In order for your small business brand to strike gold with customers (both current and potential), it is crucial that your marketing messages are on target.

That said, can you confidently say each time a marketing pitch representing your brand goes out it will hit the spot? Even more important, have you been sending out too many marketing pitches as of late that are not on target?

For the small business owner and/or the marketer representing them, having a winning message is as important as ever, especially given the myriad of choices today’s consumers have.

So, is your marketing message ready to do its job?

See What Works and What Needs Attention

To give your marketing pitches, and your small business for that matter, the best opportunities to succeed keep the following factors in mind:

  • Know your audience – For starters, what audience exactly are you going after with your marketing efforts? If you don’t know the answer to this question, take a step backwards and do some more homework. If you just blindly throw some marketing pitches out there, can you really expect to come away with a high success rate? Smaller businesses usually know their markets a little bit better than the bigger brands, so use that to your advantage. When you have less consumers with which to pull from, your message is all the more important;
  • Test it out – Do you regularly test your marketing pitches and related efforts out before they hit the print or air for public consumption? Unlike the bigger brands out there, smaller companies oftentimes have less of a hit-or-miss window to work with, meaning that they have to hit the nail on the head sooner rather than later. Larger companies typically have more resources with which to work with, not to mention typically better-known brands. If one or even a few marketing messages do not quite hit their intended targets, there is wiggle room to recover. Meantime, the small business owner oftentimes knows he or she gets one crack at winning a consumer over. Using A/B testing with email marketing is a great way to test marketing pitches to see if they are ready for a broader distribution. Test, review, and even alter to some degree your marketing messages (email, social, mobile etc.) so you can improve the odds of landing that new customer the first time around;
  • Don’t be dug in – How many times have you seen the business owner who is unwilling to change? He or she thinks their marketing messages are on target, but consumers are saying otherwise. Determined to stick it out, the business owner only relents to changing things up when the revenue starts to take a serious nosedive. Avoid getting to that point in the first place by analyzing and even tweaking your marketing pitches as necessary, allowing them to stand out. The same holds true for your website. Some small business owners do not invest the time, effort, and even funds necessary to have a first-rate site in place. As a result, consumers come and go on the sites, oftentimes not in a big hurry to return. As a small business owner, you (or someone on your team or an outside pro) need to regularly test your website for issues such as view-ability, broken links, and the ability to easily find company information (contact details etc.);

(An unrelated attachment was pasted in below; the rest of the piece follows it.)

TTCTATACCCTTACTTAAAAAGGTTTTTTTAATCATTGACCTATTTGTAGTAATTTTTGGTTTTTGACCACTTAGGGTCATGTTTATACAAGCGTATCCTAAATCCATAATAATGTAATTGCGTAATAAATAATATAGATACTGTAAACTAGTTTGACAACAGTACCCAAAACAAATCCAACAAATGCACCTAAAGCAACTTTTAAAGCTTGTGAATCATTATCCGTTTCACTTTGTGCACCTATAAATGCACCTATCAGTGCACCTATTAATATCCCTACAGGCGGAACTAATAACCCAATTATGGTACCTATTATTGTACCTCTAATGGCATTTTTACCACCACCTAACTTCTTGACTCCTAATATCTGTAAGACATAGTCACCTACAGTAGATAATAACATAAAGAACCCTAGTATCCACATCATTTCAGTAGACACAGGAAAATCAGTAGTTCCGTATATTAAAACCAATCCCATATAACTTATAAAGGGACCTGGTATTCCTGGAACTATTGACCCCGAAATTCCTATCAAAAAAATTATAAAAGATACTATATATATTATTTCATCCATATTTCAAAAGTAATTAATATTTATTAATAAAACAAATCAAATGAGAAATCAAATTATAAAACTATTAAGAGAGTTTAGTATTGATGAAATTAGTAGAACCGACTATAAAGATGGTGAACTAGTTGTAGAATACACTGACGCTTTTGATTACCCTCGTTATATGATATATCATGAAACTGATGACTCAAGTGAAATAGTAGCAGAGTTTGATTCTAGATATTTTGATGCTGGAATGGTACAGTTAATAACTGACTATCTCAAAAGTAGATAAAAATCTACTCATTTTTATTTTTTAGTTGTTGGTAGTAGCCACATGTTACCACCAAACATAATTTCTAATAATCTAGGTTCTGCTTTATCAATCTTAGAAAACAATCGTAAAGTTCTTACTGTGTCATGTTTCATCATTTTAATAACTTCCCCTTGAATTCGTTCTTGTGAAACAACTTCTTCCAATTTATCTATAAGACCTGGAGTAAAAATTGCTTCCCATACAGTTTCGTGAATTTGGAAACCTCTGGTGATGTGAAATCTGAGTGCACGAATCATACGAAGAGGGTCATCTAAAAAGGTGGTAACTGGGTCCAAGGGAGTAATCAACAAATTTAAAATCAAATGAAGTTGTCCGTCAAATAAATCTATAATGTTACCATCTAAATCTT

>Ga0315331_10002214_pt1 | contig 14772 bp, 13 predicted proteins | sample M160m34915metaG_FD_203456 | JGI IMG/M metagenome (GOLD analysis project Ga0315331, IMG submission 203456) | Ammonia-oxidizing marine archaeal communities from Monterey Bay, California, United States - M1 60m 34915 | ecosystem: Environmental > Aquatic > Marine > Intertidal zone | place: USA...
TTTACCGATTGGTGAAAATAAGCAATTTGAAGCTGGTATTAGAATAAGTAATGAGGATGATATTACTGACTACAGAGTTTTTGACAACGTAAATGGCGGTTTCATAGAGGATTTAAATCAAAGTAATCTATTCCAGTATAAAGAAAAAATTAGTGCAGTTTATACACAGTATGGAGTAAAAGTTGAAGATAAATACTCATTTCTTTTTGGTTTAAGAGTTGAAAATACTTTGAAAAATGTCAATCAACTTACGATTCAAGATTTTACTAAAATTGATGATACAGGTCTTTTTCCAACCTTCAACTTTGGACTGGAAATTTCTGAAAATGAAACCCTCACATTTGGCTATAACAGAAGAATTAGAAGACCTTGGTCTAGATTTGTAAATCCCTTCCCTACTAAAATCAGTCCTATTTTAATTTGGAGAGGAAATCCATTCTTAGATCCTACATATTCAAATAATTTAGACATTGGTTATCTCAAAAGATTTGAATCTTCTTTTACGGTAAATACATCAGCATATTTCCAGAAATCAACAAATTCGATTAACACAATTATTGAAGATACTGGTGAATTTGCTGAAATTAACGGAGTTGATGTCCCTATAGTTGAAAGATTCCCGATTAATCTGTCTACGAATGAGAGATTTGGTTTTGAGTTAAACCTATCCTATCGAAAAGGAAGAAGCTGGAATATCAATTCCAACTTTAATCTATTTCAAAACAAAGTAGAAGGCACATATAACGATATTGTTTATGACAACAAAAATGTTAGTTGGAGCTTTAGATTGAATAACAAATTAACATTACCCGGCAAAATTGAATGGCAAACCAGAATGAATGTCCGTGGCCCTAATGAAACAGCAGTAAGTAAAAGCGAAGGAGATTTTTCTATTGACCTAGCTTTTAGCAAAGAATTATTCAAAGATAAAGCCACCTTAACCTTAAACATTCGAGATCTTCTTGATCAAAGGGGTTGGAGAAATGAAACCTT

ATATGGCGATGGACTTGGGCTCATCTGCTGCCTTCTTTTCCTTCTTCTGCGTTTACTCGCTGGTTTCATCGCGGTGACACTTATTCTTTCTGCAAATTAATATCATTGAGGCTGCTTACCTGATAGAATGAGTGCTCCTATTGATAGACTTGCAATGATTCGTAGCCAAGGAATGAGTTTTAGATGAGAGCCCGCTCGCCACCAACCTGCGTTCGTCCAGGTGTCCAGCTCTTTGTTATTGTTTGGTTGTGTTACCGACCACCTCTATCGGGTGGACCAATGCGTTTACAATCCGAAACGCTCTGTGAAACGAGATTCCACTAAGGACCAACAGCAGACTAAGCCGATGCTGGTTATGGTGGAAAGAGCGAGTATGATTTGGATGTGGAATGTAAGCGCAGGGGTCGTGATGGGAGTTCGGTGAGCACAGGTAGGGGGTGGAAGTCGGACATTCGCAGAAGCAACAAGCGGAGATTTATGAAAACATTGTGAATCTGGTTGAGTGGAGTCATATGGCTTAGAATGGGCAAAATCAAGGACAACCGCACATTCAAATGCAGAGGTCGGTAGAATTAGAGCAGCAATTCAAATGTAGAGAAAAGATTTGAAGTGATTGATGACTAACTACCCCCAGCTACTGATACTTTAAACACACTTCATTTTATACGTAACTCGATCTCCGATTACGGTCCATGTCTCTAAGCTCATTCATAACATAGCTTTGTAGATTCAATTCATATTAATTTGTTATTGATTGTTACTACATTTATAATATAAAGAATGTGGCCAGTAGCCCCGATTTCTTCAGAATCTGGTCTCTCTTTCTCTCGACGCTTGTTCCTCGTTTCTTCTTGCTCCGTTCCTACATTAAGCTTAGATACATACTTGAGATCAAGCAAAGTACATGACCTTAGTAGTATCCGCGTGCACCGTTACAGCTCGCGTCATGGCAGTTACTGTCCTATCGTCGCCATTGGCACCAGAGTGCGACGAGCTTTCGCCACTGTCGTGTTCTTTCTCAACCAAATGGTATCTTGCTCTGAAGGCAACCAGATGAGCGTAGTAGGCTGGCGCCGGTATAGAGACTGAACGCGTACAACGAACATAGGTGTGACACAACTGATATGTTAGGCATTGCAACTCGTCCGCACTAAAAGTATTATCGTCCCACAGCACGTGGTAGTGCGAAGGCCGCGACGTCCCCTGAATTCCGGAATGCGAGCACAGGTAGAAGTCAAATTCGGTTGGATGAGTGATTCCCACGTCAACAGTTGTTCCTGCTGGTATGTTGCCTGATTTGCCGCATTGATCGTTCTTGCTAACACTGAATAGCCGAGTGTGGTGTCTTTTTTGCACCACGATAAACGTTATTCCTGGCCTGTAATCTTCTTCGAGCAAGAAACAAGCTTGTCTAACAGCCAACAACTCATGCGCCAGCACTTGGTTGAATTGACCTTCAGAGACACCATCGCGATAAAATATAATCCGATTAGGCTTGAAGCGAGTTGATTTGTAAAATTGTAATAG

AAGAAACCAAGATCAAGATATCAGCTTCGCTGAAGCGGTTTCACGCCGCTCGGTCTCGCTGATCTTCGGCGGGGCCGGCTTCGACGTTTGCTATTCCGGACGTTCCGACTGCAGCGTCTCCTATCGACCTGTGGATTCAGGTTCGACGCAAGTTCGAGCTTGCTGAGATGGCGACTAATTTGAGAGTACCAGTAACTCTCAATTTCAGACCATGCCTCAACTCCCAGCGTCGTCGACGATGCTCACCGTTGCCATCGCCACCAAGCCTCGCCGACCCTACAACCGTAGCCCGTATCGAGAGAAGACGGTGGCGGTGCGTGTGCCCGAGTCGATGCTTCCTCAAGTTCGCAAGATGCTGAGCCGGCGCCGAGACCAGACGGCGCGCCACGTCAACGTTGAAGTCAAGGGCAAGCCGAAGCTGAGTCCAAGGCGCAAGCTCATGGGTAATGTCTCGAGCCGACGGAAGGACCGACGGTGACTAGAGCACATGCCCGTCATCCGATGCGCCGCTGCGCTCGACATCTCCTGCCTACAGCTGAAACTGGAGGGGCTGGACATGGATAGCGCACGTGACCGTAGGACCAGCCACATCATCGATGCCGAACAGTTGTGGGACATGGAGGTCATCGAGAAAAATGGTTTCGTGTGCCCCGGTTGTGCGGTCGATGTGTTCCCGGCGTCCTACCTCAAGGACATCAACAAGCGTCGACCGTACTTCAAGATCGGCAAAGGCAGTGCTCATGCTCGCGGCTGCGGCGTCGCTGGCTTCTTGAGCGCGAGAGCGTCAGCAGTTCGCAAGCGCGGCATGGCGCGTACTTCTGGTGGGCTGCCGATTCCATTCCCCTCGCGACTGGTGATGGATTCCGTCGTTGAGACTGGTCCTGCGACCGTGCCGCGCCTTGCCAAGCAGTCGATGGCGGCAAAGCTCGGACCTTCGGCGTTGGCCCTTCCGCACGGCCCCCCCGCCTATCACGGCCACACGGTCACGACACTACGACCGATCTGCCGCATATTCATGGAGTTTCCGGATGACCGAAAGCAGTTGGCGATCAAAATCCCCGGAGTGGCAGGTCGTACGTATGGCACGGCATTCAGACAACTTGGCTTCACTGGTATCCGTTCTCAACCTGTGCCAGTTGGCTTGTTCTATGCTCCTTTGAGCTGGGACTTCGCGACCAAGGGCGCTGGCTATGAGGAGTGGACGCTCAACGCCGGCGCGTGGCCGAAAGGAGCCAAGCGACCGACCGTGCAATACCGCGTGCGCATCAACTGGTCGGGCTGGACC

• Accept feedback – Lastly, accepting constructive criticism over your marketing messages is healthy and should never be avoided. Just as social media is a good avenue for you and your brand to get consumer feedback, answer questions, even deal with concerns over your company, so too is letting consumers address you on your website and in person too if possible. Always keep in mind that you can learn a ton of information from consumers, so never tune them out.

Put Together That Winning Formula

The life expectancy of a small business is oftentimes less than five years, something you do not want to be a part of.

Part of having a winning small business formula is making sure your brand’s marketing message is tried, true, and tested.

So that you and your small business can stay in the game for many years to come, sit back and review just how informative and useful your marketing pitches truly are to consumers.

When you do that, you stand to oftentimes land more business than you could ever imagine.

About the Author: Dave Thomas covers small business and marketing topics on the web.